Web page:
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Down Syndrome Awareness Month

Down Syndrome Awareness Month - The Baby Cubby

Miles Riding his Doona Liki Trike

October is one of my favorite months of the year. Not just because the temperatures cool down and I am able to wear sweaters again, but because it’s a month that brings so much awareness and education to so many important issues. October has awareness for breast cancer, mental health, pregnancy and infant loss, as well as one that is close to my heart: down syndrome. I didn’t even know that there was a month for Down Syndrome Awareness until my son Miles was born.

When I was just over 12 weeks pregnant, I found out that the baby I was carrying had a high chance of having Down Syndrome (DS). The rest of my pregnancy was heavy and hard for me. Looking back through most of my life, I realized I didn’t know a whole lot about the Down Syndrome community. This new opportunity gave me a reason to do more research, and I began advocating the worth of people who have Down Syndrome and chose to bring education and awareness through my own social media.  

Here are some interesting facts about Down Syndrome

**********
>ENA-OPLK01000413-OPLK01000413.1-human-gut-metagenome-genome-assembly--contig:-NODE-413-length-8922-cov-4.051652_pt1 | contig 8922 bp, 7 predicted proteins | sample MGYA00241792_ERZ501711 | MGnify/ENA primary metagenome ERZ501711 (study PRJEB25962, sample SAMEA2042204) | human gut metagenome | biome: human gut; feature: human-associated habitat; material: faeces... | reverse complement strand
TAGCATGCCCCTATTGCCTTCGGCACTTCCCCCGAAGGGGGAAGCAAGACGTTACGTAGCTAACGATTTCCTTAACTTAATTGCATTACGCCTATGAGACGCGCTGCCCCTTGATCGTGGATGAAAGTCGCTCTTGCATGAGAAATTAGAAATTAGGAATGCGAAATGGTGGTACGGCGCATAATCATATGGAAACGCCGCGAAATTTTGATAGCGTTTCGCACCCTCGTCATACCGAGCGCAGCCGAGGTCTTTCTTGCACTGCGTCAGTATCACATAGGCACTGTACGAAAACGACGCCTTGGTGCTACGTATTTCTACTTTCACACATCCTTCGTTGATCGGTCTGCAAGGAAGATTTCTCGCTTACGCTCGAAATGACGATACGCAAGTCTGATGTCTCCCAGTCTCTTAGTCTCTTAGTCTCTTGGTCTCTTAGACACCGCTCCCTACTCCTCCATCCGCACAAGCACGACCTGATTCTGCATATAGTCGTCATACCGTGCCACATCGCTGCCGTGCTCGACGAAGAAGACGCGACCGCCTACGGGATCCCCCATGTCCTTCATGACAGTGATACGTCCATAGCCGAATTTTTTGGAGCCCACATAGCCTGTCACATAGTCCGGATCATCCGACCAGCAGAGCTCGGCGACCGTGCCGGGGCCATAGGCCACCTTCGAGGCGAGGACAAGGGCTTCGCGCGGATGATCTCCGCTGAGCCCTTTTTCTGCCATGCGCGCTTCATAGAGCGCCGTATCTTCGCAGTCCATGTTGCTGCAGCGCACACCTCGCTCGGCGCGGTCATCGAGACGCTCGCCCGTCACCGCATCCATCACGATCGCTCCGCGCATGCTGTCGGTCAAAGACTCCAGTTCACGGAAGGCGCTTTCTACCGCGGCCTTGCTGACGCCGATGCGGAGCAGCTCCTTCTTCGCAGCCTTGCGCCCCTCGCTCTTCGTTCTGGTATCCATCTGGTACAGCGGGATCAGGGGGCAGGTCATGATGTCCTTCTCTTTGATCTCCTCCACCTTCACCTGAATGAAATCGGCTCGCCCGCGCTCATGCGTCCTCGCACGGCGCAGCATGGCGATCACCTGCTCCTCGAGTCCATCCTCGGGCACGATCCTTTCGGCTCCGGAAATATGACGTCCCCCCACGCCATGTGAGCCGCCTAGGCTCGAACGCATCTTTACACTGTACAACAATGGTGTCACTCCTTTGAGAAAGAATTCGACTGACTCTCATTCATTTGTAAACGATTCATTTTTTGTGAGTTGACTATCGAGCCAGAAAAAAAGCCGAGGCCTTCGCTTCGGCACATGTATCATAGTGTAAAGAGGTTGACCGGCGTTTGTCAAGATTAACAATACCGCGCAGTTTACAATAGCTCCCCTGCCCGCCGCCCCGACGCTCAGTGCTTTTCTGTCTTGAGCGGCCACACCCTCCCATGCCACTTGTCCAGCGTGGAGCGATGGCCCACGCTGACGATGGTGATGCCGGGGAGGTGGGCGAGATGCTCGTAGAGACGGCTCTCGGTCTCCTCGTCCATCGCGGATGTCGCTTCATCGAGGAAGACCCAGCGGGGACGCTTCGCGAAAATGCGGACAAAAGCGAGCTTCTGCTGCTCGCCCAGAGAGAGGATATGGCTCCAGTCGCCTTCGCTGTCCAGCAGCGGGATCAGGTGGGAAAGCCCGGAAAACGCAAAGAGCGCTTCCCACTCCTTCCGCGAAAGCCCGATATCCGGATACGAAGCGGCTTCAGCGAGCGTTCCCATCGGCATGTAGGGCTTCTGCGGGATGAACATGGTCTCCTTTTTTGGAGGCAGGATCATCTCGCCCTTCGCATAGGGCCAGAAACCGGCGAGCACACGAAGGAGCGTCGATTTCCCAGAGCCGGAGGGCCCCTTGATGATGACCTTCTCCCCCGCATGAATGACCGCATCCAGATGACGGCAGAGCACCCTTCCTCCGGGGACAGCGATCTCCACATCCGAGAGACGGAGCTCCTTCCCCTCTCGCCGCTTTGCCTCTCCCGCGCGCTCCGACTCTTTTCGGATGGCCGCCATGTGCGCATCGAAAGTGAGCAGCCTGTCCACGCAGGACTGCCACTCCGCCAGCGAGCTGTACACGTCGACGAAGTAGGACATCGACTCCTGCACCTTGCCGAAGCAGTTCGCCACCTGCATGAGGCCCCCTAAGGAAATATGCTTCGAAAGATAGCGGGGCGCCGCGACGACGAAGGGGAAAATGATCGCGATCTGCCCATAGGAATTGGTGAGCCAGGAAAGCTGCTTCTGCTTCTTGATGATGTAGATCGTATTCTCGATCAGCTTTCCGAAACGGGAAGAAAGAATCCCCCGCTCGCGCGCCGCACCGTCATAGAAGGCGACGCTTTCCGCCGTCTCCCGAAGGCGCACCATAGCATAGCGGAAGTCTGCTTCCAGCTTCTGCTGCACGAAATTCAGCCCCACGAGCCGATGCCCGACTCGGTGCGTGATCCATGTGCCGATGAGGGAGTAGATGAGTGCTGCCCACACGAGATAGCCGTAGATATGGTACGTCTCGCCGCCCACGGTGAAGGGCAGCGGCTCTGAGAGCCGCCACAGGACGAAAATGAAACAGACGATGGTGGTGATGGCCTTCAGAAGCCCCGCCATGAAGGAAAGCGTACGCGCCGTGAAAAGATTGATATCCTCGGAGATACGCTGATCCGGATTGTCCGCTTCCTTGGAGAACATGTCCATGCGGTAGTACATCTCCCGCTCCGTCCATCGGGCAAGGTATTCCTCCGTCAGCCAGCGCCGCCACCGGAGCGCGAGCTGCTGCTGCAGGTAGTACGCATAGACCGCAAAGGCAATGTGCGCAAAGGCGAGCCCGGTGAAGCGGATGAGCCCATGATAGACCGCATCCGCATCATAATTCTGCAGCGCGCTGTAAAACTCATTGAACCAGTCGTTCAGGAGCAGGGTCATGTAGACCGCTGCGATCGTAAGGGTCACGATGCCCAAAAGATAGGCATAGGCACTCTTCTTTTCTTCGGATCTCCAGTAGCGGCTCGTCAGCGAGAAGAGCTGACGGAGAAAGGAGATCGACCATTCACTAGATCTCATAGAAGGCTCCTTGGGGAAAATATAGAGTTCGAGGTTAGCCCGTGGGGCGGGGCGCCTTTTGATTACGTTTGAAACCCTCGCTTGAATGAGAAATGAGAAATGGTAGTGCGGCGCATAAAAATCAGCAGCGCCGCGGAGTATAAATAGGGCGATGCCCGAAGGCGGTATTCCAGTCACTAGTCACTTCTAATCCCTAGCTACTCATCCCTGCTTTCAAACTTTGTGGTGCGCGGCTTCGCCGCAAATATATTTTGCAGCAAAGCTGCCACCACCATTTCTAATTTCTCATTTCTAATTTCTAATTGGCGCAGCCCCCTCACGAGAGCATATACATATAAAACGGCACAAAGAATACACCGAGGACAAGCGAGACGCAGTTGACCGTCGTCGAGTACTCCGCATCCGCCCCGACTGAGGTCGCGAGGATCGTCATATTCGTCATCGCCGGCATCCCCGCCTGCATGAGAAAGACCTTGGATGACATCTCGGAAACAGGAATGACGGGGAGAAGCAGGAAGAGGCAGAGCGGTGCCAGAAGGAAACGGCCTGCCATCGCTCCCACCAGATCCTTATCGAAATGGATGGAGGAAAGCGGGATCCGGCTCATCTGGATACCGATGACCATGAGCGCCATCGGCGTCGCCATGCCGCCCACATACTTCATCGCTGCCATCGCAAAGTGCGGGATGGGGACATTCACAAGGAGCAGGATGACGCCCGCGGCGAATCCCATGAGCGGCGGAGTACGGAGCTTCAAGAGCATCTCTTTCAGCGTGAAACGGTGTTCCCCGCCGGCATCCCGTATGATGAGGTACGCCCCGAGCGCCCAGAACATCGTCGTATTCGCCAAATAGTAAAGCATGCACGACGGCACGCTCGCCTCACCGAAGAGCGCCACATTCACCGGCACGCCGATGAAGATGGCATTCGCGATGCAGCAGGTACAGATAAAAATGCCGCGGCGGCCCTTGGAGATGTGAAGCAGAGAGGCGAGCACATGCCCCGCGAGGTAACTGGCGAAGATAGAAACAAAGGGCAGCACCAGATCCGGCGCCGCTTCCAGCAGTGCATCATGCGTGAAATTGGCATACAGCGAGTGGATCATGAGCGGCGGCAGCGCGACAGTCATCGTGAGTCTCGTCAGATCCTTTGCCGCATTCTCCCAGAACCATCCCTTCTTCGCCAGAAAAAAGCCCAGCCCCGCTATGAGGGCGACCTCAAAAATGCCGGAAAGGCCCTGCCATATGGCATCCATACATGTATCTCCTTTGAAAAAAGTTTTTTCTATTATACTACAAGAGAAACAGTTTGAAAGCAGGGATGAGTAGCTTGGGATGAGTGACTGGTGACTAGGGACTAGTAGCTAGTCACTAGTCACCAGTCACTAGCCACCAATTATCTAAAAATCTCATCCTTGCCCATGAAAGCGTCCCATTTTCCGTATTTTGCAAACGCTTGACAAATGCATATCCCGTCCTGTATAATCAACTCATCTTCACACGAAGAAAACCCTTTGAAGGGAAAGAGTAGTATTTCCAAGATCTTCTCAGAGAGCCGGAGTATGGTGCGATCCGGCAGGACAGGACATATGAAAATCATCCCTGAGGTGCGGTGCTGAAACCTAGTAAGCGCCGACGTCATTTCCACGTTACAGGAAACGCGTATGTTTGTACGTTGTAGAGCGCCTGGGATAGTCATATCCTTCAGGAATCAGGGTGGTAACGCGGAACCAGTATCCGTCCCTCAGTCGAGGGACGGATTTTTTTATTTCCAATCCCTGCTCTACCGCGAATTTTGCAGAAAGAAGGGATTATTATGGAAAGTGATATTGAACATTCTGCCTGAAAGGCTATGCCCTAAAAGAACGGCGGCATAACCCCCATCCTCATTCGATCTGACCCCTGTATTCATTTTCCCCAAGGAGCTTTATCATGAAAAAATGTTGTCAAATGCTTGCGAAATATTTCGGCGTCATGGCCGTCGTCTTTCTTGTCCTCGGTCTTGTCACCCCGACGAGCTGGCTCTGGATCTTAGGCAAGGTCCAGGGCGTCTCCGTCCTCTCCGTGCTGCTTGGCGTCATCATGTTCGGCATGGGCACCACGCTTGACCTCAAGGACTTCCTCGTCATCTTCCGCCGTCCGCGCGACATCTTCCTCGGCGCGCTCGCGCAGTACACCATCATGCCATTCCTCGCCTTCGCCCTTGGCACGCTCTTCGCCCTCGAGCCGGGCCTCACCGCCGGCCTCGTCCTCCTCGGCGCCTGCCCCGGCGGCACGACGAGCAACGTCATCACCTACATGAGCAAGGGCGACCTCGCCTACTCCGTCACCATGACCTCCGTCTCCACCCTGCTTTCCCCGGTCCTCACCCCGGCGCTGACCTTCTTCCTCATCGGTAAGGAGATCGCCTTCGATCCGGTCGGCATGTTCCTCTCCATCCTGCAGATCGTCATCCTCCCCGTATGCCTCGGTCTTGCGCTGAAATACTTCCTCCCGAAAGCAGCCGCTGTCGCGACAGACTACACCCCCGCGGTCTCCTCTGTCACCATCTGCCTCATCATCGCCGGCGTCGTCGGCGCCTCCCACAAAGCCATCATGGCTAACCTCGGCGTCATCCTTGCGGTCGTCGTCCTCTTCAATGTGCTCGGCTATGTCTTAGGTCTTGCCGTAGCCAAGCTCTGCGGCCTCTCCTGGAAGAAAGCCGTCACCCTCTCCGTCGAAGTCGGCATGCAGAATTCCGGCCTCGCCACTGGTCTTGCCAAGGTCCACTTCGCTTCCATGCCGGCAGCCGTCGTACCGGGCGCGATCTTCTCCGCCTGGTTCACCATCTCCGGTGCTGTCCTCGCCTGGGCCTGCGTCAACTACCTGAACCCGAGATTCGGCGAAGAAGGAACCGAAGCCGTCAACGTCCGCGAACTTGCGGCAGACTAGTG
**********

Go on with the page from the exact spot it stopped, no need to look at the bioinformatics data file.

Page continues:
• Down Syndrome is named after Dr. John Langdon Down who wrote a paper describing the condition in the 1860s.
  • There are 3 types of Down Syndrome. Trisomy 21 (the most common), Translocation, and Mosaicism.
  • For a long time, people thought that babies with Down Syndrome were born to older mothers because the chances increase with age, but the data now shows that 80% of babies born with Down Syndrome were born to mothers who are under the age of 35.
  • The life expectancy of people with Down Syndrome has increased substantially from 25 years in 1980 to about 60 years today.
  • The exact cause of Down Syndrome is unknown.
  • While mental and physical development may be delayed, many people with Down Syndrome go on to live independently and hold jobs.

A few ways to spread Down Syndrome awareness

  • Bring books into your home that showcase characters who have Down Syndrome so you can talk with your kids about differences. I also think it would be amazing to get copies of inclusive books for your local library and your kids classrooms. ( Eli Included, No Such Thing as Normal)
  • Donate money to causes that directly impact the Down Syndrome community. One of my favorites is Ruby Rainbow that provides scholarships for students with Down Syndrome.
  • Watch Peanut Butter Falcon (just because it's good!) 

I invite you to help shout about the worth of Down Syndrome children not just this month, but throughout the whole year! Maybe there will be a time that one month of awareness isn't needed as much thanks to inclusion and education. For now I am happy to bring awareness for my Miles and the Down Syndrome community.

Find more information on advocacy and education at the Global Down Syndrome Foundation.  

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